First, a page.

it seems to me what you’re saying here is that when you are fully aware of the myriad of serious problems in many breeds, that unquestionably dramatically impacts their welfare, and you are also consistently encouraged and pushed to do something proactive to fix the problem, but in spite of all of that you decide to do virtually nothing, that when somebody else acts proactively you think it’s unfair!
    Anyone with any integrity would have to agree that the blame falls directly on the breeders, breed clubs and the canine organisations.
    Everybody, and I do mean everybody without exception, knows that the breeders, breed clubs and canine organisations could have, and should have acted a decade or more ago and the problem you are complaining about would not even exist.
    Interesting that your priority is to interfere with those trying to be proactive, rather than trying to address the welfare problems of the dogs.
    Also interesting how you grossly underplay the problems that many of these breeds have due to the grotesque breed standards and breeding practices. Very disappointing!

    February 16, 2022
    Reply
    • Dr. Meg Howe said:

      Hi there,
      You seem to have misunderstood me quite thoroughly!
      In this post I am simply reporting the facts. And actually agree with much you say.
      I have written on the topic of “munted” breeds previously. and called attention to the health implications of selective breeding for exaggerated physical traits.
      Regards
      Meg

      February 16, 2022
      Reply
  2. Barbara McAdam said:

    Have’nt we been saying for many a long year, that the Kennel Club should become more involved in breed standards? They have done very little in UK to reverse the health decline in flat faced breeds and others. It is very sad that Animal Rights and Welfare groups have become involved, as in Norway!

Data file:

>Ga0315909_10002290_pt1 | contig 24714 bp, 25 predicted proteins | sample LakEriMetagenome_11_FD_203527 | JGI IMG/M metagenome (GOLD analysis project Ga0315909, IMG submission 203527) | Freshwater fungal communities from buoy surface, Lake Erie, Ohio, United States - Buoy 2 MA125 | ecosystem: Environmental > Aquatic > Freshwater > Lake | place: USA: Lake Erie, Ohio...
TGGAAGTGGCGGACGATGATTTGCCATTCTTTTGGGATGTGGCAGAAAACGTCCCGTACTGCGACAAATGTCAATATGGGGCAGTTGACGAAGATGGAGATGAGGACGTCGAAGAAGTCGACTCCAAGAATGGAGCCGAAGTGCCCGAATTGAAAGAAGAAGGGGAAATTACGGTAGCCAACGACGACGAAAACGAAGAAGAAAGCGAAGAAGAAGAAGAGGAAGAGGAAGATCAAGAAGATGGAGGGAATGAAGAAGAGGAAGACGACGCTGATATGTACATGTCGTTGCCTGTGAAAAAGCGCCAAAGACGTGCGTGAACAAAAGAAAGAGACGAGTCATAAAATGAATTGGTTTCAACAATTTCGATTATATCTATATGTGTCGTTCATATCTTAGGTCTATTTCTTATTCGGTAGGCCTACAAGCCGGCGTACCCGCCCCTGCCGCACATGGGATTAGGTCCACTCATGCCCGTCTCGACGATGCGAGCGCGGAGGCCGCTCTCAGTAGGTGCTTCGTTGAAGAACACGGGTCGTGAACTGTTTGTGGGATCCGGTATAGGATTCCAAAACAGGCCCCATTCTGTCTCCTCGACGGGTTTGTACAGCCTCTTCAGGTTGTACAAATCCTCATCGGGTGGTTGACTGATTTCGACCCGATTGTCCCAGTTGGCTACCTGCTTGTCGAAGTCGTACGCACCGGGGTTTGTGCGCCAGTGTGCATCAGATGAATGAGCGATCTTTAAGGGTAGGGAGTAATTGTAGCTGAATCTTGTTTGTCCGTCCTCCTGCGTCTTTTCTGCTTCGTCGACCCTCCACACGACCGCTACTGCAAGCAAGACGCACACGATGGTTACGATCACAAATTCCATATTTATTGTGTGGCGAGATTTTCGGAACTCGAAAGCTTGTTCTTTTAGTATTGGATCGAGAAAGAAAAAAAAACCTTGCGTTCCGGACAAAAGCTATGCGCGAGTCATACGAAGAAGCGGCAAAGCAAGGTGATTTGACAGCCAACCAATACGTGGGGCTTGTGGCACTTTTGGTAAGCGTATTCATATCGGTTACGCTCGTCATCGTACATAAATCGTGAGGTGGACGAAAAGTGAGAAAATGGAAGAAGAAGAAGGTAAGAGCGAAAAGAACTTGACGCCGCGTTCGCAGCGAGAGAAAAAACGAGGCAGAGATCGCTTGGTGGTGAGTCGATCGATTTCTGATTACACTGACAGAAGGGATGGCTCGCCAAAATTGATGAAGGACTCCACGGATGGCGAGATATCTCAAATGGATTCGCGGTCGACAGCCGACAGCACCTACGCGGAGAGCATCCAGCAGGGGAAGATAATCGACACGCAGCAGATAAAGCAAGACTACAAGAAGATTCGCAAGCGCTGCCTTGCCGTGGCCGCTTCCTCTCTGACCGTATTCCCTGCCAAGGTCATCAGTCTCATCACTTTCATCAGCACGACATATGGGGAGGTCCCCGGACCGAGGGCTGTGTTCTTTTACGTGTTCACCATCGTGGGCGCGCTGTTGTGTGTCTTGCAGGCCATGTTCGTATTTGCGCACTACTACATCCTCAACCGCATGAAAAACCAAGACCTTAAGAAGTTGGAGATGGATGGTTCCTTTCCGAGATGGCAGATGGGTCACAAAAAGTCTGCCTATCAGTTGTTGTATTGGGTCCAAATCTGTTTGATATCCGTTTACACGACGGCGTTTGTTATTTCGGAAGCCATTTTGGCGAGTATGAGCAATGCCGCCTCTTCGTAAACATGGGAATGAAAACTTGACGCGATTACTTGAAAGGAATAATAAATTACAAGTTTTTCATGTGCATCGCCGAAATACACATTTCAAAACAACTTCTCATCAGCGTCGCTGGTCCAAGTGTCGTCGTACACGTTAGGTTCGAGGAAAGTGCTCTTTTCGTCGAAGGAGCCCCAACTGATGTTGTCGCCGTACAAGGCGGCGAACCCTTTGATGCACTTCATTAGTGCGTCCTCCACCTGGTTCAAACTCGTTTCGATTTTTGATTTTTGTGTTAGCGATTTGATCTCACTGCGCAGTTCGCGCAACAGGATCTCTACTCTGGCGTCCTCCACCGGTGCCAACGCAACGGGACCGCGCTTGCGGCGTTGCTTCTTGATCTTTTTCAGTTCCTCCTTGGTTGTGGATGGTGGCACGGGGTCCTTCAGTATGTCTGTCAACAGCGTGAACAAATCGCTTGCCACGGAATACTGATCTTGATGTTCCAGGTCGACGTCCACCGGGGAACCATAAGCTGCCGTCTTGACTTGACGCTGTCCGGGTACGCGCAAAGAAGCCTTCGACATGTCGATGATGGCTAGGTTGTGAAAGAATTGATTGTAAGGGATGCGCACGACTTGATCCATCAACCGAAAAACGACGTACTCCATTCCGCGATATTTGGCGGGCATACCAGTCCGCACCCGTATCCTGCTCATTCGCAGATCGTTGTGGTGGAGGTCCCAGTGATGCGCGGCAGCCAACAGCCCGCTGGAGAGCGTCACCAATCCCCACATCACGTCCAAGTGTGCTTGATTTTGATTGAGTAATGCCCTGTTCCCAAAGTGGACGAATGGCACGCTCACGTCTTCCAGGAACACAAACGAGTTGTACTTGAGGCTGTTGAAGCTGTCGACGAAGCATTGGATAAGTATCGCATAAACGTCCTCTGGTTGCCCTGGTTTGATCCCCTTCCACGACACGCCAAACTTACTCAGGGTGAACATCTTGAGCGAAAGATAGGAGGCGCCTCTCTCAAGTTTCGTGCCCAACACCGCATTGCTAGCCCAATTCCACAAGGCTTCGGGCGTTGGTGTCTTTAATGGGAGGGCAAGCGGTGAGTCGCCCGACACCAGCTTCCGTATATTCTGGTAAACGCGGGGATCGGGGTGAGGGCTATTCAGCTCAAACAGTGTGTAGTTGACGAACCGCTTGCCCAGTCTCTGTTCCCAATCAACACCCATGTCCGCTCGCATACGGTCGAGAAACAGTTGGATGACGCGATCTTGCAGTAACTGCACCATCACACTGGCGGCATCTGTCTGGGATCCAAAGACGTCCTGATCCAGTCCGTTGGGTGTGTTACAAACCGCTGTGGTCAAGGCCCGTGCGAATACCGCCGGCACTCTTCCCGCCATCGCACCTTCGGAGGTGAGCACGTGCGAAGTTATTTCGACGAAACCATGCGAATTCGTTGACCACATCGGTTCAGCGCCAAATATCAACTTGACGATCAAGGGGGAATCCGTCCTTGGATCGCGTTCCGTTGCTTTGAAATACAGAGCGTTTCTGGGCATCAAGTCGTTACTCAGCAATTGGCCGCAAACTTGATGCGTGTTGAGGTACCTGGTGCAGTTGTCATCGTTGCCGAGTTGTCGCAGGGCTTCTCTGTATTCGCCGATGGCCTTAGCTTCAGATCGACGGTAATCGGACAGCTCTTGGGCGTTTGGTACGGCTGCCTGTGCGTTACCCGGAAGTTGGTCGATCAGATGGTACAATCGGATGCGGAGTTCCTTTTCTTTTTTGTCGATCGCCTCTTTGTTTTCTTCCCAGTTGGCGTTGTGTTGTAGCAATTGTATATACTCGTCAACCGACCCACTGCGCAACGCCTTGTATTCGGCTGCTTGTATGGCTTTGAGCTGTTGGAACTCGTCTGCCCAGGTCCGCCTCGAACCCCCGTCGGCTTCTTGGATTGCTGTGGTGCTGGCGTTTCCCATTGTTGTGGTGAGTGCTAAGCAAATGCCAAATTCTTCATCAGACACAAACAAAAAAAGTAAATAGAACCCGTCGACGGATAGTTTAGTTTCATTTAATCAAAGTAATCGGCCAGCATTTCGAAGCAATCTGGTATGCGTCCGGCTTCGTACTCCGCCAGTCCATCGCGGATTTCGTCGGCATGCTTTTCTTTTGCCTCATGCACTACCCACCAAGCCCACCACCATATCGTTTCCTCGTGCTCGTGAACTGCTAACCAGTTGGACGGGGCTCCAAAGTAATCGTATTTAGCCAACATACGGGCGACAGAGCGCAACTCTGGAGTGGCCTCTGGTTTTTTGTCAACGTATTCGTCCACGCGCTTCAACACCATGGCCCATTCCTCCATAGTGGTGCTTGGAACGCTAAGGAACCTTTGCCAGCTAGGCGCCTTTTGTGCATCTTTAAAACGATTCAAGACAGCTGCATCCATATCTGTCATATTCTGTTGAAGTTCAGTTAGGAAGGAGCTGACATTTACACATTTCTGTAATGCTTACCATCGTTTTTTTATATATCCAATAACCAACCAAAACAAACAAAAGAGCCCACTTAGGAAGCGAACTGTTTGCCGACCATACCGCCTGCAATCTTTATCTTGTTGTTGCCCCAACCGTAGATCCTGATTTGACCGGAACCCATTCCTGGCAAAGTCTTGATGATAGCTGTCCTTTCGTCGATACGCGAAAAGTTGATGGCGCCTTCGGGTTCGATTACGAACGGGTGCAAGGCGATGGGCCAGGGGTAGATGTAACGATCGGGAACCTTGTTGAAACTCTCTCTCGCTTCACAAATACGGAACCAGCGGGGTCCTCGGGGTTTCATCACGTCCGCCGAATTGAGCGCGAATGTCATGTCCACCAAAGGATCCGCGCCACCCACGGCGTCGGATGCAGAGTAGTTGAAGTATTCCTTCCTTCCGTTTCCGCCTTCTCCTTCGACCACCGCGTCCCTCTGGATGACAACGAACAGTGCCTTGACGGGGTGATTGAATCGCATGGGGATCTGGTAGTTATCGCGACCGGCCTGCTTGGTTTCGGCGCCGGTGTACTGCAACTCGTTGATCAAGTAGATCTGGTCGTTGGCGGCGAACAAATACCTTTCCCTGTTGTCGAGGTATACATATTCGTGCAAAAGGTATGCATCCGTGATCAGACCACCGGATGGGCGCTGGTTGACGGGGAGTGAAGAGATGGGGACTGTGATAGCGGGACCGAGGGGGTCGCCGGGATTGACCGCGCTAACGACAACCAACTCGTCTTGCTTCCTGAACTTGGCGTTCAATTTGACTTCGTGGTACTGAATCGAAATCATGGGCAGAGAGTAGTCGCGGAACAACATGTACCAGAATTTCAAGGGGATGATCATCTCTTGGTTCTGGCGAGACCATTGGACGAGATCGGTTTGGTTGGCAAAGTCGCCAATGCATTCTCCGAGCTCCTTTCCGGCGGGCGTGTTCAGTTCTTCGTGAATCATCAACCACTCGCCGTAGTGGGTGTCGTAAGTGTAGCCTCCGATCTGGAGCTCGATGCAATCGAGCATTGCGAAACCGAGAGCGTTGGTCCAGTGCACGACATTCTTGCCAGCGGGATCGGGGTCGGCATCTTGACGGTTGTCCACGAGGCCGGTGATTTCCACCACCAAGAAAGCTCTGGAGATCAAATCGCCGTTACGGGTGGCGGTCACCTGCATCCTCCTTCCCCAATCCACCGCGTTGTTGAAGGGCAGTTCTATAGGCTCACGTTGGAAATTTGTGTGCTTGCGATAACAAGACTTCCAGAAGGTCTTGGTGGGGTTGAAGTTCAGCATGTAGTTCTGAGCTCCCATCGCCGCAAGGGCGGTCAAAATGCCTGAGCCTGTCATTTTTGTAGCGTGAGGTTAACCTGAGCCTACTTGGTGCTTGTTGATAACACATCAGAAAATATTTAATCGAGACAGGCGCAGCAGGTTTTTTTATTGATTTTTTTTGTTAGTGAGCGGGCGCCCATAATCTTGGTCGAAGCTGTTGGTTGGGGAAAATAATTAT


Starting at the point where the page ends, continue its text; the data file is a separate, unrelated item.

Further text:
As it is, welfare groups and more recent legislation has had a profound effect on many small hobby breeders in UK, putting them out of business and allowing puppy farms with plenty income to have Council Licencing. Again, the Kennel Club do not seem to have any say in the matter. It was a good idea in principal but local councils interperet their own rules, putting many small breeders out of pocket!

    February 15, 2022
    Reply
    • Dr. Meg Howe said:

      Hi Barbara

      It’s an unfortunate fact that many of the emerging restrictions over breeders actually penalize the truly ethical ones more than the puppy mills. The public has been groomed to think all breeders are bad and paint us all with the same brush, when nothing could be further from the truth. You and I know that how successful a dog becomes as a pet depends heavily on those first 8 weeks with its breeder, and of course whether it was bred with health in mind in the first place.

      And yes, the Kennel Clubs had plenty of opportunity to show leadership in helping breeders to improve health outcomes for our beloved canines. The UK Kennel Club is better than most to be honest Barbara! At least they make use of their pedigree database to help breeders improve COI, and therefore the chance of a healthy life for our puppies. But in general Kennel Clubs have been stuck in the dark ages, rewarding increasingly extreme body deformities with ribbons in the show ring. Instead they should have opened up the stud books and given guidance and support to breeders to breed out these deformities and restore healthy function to our dogs.

      Regards,
      Meg

      February 16, 2022
      Reply
  3. Kristy said:

    Not too shocking considering some breeds health challenges but why not mandate breeders to health test and get their breeding stock licensed or approved? Way too extreme, and what an uneducated decision all in the name of being humane. This does nothing to bring a corrective measure to any of their issues. Just another way yo “feel good” about a tough issue without actually helping anyone.

    February 14, 2022
    Reply
    • Dr. Meg Howe said:

      According to Carol Beachat of the Institute of Canine Biology there are two problems with health testing our way out of this Kristy:
      1. Health tests do not exist for most of the issue in many breeds (e.g. my breed, the Miniature Schnauzer).
      2. A small and ever-shrinking gene pool is behind worsening health outcomes for many breeds. Testing and removing “positve” dogs from the gene pool only shrinks it further (so the ones we can’t test for pop up more often). So as a long-term strategy it is only going to make the situation worse.

      February 14, 2022
      Reply